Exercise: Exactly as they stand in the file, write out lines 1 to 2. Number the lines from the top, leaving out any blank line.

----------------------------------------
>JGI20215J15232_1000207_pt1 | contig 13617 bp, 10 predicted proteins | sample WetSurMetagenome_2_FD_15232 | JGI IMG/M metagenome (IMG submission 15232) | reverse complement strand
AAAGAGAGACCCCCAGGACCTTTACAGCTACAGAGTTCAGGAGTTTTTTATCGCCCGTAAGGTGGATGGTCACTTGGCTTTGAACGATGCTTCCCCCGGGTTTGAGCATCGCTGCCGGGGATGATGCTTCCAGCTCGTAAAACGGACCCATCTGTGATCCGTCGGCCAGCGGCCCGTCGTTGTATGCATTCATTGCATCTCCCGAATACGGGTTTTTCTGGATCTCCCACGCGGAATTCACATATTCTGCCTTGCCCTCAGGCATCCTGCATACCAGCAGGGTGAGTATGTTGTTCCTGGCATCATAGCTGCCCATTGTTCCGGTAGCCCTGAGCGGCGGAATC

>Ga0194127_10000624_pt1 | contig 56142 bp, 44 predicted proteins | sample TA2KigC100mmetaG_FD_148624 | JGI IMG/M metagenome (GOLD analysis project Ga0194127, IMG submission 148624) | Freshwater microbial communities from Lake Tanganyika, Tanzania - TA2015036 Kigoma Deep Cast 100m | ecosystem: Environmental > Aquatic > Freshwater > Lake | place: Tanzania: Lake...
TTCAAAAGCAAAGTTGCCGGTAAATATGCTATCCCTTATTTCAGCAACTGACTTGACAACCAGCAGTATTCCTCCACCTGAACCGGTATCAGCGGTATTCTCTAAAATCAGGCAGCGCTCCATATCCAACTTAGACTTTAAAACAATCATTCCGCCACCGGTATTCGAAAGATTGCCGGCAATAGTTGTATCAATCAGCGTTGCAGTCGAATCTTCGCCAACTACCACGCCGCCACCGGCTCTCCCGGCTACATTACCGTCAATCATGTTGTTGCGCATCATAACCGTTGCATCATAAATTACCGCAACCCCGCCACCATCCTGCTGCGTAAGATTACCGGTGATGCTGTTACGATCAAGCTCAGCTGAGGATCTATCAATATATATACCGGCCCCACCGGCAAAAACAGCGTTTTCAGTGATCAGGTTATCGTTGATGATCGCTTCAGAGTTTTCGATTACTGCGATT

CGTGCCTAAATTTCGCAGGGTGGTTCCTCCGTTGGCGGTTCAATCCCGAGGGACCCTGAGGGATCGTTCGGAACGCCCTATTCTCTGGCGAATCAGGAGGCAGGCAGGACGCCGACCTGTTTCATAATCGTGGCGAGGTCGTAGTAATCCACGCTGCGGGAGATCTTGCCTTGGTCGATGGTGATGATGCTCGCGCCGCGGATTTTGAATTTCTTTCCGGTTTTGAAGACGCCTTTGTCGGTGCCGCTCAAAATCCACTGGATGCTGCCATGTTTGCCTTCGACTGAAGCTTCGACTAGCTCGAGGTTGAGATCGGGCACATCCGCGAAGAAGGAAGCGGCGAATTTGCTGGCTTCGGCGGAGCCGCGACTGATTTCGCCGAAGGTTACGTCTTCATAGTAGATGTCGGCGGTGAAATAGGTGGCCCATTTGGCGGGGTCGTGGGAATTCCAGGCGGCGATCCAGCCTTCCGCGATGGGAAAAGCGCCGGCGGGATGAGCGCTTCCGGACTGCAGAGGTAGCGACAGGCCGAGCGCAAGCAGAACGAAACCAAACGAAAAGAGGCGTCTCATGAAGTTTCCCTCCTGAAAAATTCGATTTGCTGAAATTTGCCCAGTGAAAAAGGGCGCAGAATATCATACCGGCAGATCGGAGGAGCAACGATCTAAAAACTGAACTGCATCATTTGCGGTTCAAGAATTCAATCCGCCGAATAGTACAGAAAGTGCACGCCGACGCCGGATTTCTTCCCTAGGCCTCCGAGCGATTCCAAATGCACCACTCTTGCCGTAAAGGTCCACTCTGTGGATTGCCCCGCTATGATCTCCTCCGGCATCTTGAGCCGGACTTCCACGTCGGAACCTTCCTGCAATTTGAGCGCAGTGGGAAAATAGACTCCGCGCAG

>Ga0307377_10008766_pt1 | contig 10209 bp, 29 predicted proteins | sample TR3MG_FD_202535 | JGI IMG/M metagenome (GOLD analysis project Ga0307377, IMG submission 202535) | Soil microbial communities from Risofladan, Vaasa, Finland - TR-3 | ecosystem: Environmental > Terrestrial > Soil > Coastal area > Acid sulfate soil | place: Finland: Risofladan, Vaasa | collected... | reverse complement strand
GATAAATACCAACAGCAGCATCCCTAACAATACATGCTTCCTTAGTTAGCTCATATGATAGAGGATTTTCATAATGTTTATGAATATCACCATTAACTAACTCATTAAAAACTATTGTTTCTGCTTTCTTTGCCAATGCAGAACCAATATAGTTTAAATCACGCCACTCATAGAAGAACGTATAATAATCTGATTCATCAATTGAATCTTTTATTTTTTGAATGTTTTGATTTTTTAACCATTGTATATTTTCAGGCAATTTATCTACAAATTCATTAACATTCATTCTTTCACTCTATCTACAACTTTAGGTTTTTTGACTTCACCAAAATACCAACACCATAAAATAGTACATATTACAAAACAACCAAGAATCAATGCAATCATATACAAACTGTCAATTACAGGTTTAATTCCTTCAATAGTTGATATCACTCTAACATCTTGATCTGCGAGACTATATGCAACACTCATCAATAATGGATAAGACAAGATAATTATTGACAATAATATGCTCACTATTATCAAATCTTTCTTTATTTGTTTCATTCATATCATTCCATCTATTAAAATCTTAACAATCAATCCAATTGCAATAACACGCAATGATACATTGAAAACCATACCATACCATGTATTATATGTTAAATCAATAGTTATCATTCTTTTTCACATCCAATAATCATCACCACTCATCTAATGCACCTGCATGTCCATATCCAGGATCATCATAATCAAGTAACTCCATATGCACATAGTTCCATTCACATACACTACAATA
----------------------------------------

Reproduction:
>JGI20215J15232_1000207_pt1 | contig 13617 bp, 10 predicted proteins | sample WetSurMetagenome_2_FD_15232 | JGI IMG/M metagenome (IMG submission 15232) | reverse complement strand
AAAGAGAGACCCCCAGGACCTTTACAGCTACAGAGTTCAGGAGTTTTTTATCGCCCGTAAGGTGGATGGTCACTTGGCTTTGAACGATGCTTCCCCCGGGTTTGAGCATCGCTGCCGGGGATGATGCTTCCAGCTCGTAAAACGGACCCATCTGTGATCCGTCGGCCAGCGGCCCGTCGTTGTATGCATTCATTGCATCTCCCGAATACGGGTTTTTCTGGATCTCCCACGCGGAATTCACATATTCTGCCTTGCCCTCAGGCATCCTGCATACCAGCAGGGTGAGTATGTTGTTCCTGGCATCATAGCTGCCCATTGTTCCGGTAGCCCTGAGCGGCGGAATC